I’m not thinking about that at 6.30, though. Instead I’m dozily listening out for the thump-thump of G’s feet as she comes up the stairs (we live in a tall, skinny house on three floors; our bedroom is at the top, and hers is on the floor below, which generally works well as it’s also the floor with the sitting room). She sleeps in very slightly later than usual, and appears at 6.45, sliding into bed with me, cheek pressed against my cheek. I love this start to the day, even though sometimes I wish she could save her most excitable questions for later. We have a long conversation – animated on my part, sleepy on mine – and then she asks if she can watch videos. She uses my iPad as I nap thinly for twenty minutes or so, and then I lie in bed quickly checking email and messages. Not usually my first priority so early in the morning. But as I said, these aren’t ordinary times, and it helps me work out what I might need to do with the day.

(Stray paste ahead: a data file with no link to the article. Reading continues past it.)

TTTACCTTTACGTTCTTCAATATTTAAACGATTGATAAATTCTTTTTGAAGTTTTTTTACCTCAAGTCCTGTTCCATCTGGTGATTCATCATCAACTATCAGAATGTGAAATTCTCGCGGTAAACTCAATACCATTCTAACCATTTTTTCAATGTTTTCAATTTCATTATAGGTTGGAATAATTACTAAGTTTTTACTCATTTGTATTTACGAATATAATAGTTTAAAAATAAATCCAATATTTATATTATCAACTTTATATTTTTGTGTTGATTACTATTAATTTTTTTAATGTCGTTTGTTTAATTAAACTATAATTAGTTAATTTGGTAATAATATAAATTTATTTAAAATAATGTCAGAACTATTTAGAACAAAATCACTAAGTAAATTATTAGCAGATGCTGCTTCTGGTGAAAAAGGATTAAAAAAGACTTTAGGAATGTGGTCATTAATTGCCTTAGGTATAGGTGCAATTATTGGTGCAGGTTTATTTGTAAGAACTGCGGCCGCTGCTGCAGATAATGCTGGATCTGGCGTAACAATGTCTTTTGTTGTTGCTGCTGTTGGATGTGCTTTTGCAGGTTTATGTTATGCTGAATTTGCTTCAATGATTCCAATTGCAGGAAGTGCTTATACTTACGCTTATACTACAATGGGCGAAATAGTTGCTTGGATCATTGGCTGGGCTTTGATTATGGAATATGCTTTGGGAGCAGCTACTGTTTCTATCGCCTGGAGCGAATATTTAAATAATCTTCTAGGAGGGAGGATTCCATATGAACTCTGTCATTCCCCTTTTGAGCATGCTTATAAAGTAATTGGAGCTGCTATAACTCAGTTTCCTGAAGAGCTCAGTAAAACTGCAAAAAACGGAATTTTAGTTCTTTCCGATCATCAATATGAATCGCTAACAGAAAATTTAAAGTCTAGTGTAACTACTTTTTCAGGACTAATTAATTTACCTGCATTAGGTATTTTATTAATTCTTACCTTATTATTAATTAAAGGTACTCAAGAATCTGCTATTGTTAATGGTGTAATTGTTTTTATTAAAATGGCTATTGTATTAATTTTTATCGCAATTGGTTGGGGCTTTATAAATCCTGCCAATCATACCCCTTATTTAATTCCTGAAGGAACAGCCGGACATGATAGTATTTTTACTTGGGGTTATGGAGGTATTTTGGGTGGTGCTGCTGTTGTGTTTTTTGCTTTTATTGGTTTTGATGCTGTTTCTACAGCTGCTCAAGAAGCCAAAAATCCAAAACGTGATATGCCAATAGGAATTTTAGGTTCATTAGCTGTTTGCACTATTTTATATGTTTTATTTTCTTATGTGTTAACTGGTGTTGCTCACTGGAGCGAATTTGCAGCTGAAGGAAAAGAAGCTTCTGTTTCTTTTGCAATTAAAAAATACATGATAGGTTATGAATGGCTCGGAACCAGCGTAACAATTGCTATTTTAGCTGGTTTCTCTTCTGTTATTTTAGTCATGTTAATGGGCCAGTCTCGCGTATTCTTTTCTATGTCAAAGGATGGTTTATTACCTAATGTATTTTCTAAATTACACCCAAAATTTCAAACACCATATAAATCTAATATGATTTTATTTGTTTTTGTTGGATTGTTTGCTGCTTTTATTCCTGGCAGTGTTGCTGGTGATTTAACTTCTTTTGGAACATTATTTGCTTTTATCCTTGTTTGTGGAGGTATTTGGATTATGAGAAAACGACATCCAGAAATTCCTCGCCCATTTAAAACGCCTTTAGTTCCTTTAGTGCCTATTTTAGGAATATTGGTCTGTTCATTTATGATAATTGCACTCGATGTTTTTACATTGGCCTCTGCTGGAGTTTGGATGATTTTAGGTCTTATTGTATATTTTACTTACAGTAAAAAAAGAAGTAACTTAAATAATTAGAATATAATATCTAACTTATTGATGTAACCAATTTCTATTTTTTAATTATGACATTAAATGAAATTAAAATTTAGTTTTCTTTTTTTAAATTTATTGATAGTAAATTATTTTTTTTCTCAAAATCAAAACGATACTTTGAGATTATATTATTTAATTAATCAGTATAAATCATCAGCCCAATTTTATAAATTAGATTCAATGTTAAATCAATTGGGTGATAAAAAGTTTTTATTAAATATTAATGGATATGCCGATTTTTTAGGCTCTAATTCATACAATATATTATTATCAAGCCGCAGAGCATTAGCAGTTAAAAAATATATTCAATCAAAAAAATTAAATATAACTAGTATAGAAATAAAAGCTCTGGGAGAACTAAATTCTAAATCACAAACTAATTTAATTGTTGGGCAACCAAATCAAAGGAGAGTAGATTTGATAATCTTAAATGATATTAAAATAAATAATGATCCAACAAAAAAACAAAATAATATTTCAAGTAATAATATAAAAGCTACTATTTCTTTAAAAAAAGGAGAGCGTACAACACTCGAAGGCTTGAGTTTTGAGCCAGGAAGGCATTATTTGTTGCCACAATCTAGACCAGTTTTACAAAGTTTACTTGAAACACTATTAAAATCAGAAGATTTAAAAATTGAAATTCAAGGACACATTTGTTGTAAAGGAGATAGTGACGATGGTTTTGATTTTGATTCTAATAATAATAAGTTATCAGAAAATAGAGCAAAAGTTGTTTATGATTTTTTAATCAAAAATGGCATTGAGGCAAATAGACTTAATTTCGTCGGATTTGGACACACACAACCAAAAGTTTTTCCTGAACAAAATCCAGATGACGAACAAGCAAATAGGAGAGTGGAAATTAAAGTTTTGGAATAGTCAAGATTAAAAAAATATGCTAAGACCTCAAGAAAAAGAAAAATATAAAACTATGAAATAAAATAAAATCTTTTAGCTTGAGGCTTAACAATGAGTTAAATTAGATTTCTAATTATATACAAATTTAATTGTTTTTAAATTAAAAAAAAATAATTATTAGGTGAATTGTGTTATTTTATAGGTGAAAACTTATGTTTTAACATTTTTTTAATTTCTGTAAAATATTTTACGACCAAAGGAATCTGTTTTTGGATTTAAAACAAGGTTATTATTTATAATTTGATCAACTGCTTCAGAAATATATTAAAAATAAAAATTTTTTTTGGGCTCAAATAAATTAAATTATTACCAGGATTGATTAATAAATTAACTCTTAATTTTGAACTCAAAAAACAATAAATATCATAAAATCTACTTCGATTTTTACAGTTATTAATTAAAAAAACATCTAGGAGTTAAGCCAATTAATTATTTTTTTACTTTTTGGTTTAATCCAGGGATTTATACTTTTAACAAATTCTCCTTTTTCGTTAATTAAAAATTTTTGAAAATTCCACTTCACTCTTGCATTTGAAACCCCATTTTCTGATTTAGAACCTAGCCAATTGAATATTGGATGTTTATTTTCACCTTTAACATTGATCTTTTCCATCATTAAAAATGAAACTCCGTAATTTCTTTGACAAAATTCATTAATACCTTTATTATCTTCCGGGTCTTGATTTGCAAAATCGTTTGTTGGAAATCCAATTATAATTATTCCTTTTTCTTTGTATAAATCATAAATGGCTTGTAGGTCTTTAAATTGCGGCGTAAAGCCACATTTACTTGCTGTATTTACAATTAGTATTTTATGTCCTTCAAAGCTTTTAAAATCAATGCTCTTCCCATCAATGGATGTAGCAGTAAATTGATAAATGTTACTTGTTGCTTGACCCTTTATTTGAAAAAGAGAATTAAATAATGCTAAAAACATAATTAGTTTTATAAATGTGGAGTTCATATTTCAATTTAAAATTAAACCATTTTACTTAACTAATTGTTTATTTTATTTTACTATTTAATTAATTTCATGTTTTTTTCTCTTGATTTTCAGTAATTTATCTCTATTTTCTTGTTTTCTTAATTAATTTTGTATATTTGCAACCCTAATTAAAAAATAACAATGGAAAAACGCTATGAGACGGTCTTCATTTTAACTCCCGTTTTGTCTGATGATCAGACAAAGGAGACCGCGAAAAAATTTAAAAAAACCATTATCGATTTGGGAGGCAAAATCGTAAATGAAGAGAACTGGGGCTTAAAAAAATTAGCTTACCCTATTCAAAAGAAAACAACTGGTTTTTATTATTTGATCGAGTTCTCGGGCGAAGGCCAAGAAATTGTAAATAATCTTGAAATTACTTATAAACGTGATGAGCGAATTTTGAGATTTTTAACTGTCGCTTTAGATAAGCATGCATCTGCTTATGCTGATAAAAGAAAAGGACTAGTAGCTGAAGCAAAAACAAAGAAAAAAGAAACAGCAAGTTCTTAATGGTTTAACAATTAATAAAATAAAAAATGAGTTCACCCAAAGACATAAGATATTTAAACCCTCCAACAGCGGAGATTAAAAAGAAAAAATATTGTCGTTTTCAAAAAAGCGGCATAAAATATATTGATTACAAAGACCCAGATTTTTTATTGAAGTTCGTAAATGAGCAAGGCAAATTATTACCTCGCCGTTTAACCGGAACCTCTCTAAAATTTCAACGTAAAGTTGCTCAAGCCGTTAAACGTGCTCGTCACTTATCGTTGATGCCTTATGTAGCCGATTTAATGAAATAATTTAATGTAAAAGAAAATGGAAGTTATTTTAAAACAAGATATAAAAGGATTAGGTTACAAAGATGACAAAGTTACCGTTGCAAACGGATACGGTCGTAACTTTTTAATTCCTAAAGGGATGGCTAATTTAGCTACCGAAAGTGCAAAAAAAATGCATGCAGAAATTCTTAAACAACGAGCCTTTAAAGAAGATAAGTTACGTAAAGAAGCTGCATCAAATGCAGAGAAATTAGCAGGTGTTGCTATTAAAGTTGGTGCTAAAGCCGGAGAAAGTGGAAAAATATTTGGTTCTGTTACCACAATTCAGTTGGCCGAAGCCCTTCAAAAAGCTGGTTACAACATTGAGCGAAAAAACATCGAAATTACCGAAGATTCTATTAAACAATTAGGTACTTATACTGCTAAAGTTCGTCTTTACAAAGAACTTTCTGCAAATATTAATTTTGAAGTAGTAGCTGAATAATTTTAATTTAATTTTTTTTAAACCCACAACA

We go down to breakfast – K has already had his, and is at his desk. It takes us a while to get there, because we need to gather dinosaurs on the way. They join us at the table. I made overnight oats for me and K – yoghurt and peanut butter and berries and oats – and G has cereal and toast. I watch the birds on the feeders in our little garden on a bright cool day, wind blowing hard.